Confident, independent, and smart, each crush embodied a trait that I desperately hoped to possess. They were the women I wanted to be … less friend, more aspiration. I realize now that many of these "women" were actually children. (Stacey, as it turns out, was 12.) But as I grew older, my crushes did too. Now that I've established a circle of friends in New York, most of my crushes are professional. That's natural, I suppose. When my friend Kate told me about her wildly accomplished psychology professor, I didn't think twice when she also mentioned her amazing haircut. So when she told me they were meeting for coffee, I asked what she was going to wear. We both laughed. When you're standing at the door of your career trying to learn the secret knock, meeting an older, successful counterpart makes your heart beat a little faster. What are internships and entry-level positions if not crush-makers? By watching those who have succeeded, you learn what you want. As my friend Lauren, who also works in publishing, puts it, "Show me a masthead, and I'll show you my girl crush."
Do men experience similar infatuations? If my highly scientific poll of coworkers and buddies is any indication, they most emphatically do not. But having observed past boyfriends take up wine and golf and even spear-fishing after joining a new firm, I'd venture a guess that they also fall into crushes—just obliviously. (It's quite possible that men experience every emotional journey women do, just obliviously.) Which brings me to the reason girl crushes exist: fundamentally, we are never going to be understood by the opposite sex in the same way that we can be understood by our own sex. Take it from me. Should A Boyfriend Double As A Best Friend?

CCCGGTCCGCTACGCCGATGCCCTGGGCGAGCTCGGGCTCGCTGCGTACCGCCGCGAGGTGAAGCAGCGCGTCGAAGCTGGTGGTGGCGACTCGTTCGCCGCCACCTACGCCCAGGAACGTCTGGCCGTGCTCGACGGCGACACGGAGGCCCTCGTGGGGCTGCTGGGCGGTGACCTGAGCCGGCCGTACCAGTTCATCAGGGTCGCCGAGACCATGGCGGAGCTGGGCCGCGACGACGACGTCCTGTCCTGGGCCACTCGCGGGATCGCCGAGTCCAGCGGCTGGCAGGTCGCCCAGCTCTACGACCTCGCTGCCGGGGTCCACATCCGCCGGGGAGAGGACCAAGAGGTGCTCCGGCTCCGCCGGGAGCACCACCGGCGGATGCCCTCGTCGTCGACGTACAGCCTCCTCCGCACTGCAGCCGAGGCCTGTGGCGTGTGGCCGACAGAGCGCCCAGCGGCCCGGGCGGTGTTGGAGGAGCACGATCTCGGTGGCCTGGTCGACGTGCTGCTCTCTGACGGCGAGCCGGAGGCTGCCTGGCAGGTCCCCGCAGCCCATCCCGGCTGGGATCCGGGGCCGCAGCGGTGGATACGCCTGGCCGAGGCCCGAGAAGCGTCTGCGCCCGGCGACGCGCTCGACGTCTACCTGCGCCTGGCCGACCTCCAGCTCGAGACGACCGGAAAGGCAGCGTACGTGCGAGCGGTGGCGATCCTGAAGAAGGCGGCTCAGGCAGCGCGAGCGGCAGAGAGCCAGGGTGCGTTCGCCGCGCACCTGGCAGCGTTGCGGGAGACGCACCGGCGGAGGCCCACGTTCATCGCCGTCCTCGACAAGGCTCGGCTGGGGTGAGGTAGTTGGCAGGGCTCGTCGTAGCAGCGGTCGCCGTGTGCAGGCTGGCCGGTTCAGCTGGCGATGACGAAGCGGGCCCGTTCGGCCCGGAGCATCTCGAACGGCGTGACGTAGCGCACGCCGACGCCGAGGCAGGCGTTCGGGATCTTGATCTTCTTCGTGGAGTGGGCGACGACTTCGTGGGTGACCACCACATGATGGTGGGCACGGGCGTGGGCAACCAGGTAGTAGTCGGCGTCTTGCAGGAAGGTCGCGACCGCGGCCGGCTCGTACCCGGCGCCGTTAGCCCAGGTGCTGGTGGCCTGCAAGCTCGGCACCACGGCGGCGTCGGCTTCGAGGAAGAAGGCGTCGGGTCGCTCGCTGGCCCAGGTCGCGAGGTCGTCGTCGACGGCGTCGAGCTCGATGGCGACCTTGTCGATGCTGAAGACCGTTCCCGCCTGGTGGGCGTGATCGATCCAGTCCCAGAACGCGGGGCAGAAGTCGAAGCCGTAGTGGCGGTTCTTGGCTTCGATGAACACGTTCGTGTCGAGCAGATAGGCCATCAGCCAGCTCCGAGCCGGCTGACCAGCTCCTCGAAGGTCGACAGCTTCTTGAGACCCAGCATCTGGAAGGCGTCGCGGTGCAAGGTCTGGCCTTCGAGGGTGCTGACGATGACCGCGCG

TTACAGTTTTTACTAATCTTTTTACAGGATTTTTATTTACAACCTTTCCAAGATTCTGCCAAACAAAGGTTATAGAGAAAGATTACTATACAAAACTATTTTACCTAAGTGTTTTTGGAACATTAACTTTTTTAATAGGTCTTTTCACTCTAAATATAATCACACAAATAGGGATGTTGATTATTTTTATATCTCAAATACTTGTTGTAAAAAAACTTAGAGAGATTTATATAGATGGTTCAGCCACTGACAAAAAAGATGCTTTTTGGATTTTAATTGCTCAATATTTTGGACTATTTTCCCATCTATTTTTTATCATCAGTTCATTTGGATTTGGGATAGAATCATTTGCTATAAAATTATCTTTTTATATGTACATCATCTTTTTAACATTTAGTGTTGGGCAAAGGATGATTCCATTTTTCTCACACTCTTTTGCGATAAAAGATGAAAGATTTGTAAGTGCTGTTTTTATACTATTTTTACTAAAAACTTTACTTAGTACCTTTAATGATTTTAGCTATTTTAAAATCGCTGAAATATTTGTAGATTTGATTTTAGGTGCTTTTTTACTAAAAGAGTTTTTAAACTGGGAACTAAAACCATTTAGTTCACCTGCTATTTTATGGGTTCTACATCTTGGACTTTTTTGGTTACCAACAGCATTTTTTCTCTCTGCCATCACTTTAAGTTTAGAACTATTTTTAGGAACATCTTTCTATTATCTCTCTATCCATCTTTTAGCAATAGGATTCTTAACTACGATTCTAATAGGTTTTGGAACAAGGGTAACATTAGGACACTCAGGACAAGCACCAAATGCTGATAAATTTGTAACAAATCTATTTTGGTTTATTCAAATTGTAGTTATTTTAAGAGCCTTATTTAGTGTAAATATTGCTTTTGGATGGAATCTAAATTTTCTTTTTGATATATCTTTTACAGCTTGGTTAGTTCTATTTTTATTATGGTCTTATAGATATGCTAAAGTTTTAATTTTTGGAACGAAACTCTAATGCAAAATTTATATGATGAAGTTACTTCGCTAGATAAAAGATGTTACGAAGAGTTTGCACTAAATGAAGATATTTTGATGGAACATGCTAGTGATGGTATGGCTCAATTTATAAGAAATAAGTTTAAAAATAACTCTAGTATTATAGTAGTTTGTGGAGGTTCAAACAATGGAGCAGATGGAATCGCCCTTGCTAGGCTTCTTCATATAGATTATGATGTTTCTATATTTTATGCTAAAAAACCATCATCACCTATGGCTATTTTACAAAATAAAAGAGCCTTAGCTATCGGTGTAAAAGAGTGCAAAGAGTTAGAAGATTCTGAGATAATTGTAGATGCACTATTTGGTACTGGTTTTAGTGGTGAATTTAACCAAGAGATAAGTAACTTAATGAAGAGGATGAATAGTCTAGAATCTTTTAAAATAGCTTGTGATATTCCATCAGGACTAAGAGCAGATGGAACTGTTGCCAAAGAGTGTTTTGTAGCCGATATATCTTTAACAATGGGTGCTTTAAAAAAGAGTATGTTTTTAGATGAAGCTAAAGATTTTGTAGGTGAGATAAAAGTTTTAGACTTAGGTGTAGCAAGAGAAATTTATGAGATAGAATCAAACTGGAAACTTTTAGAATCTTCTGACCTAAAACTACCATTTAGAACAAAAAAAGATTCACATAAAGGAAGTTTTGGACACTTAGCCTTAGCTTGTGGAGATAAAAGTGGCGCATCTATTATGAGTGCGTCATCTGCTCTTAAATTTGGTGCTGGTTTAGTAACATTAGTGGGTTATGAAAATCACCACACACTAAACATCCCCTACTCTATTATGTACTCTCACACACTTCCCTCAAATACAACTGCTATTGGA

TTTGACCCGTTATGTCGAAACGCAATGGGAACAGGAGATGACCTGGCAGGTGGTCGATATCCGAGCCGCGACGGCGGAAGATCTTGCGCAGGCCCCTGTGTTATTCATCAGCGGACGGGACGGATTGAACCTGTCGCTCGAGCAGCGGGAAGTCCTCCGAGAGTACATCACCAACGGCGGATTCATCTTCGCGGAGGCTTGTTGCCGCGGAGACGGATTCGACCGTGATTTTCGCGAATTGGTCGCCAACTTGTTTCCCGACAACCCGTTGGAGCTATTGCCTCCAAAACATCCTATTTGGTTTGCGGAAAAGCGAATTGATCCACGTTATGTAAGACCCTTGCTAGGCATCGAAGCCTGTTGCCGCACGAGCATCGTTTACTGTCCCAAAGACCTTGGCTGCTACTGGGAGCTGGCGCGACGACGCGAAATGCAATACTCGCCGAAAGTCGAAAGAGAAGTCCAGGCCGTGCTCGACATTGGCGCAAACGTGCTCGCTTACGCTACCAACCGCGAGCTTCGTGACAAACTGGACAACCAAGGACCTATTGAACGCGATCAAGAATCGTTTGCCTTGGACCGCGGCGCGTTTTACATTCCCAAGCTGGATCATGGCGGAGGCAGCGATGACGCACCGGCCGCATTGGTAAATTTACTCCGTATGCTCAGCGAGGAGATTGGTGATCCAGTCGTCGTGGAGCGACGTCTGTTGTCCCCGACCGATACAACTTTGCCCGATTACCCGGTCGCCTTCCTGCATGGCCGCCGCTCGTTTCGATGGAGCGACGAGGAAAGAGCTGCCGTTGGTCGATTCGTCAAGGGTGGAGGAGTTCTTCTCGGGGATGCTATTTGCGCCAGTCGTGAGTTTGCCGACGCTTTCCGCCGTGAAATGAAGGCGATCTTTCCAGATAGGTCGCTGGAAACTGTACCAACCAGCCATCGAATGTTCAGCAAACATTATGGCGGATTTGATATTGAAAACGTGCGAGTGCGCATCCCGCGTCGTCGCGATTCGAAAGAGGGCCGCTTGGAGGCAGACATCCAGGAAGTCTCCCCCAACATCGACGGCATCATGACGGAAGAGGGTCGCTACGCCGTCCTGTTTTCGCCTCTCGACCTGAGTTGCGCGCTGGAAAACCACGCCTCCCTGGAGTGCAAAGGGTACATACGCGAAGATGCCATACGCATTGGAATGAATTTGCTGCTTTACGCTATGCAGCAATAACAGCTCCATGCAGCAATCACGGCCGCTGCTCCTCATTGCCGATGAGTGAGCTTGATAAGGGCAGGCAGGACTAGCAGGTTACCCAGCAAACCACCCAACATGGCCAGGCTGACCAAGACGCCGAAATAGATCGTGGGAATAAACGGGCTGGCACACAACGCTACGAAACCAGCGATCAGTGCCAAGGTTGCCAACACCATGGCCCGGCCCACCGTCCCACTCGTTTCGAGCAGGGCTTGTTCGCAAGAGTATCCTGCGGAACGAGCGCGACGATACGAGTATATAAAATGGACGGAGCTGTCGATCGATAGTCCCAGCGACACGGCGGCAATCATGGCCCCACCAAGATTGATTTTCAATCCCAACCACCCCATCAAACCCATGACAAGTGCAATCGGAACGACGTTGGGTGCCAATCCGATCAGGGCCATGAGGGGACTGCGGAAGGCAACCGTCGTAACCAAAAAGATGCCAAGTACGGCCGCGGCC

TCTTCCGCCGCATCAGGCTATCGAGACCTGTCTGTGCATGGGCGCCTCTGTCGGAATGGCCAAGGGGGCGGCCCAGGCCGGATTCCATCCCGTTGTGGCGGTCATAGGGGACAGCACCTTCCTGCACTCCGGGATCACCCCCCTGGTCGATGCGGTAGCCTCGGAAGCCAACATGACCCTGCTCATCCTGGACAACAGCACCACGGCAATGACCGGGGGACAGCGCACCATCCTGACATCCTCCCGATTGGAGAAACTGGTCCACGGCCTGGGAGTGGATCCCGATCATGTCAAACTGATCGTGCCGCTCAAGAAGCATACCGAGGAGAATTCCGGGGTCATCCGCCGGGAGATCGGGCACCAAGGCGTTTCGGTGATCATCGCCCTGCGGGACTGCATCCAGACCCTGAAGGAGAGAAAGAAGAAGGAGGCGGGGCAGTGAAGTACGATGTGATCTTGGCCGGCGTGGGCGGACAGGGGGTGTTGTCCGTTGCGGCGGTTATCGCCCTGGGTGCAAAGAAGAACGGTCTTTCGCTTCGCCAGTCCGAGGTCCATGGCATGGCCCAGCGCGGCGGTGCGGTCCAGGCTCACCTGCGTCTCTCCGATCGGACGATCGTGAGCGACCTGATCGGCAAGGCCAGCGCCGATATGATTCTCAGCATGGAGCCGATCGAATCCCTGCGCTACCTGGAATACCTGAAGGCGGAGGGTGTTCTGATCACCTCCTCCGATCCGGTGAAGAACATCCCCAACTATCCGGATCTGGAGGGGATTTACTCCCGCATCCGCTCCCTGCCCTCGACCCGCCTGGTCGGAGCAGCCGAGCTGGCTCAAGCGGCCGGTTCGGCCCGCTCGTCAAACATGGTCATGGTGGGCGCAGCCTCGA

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Once upon a time an ex-boyfriend and I got into an argument about our desert islands. His had a population of two. He was quite adamant that I, and I alone, would be enough company to last his entire lifetime. My island was more like Australia. As much as I thought the world of him, I (foolishly?) acknowledged that he could never be my entire world. Oh no. My world would always be filled with obsessive, Jane Austen-reading, cupcake-devouring women. I needed to be surrounded by people who could talk boots one minute and political scandal the next, people who noticed my haircut, even when it was a half inch trim. People who remembered the insignificant details of my life. It validated my existence. And I told him as much.
He didn't get it.
We argued about it time and again. Eventually, I reassured him that he was enough. My one, my only, and now—my ex. But science supports my intuition. Researchers concluded long ago that individuals with a strong support network of friends live longer and recover from illness quicker than those who go it alone. Recently, the implications of these findings became even more interesting. 4 Ways Family And Friends Help Our Relationships
Recently psychologists at the University of Utah and the University of Chicago published studies indicating that the emotional energy exchanged in our closest interpersonal relationships directly impacts our cardiovascular and neuroendocrine activity. In other words, a reassuring conversation can lower blood pressure, whereas a heated confrontation can raise it. That's right: stressful relationships are actually bad for your health. Conversely, positive friendships are good for it. Factor in what social psychologists refer to as the "matching hypothesis" (the tendency to pursue relationships with individuals you perceive to be equally attractive as yourself) and you might conclude that snaring a new friend can validate, or even boost, self-esteem. Ergo, girl crushes are good for you.
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And that is why, when my best friend was working abroad, she modeled three outfits for her roommates before deciding which one to wear to greet me at the train station. (They thought she was insane.) And that is why I can't stop thinking about the woman I met at that party. She's not only charming and thoughtful and stylish and talented, but she has a puggle (I really want one), owns her apartment (ditto), and knows a nice guy who would be just right for me (hooray). Would it be too forward to invite her to dinner?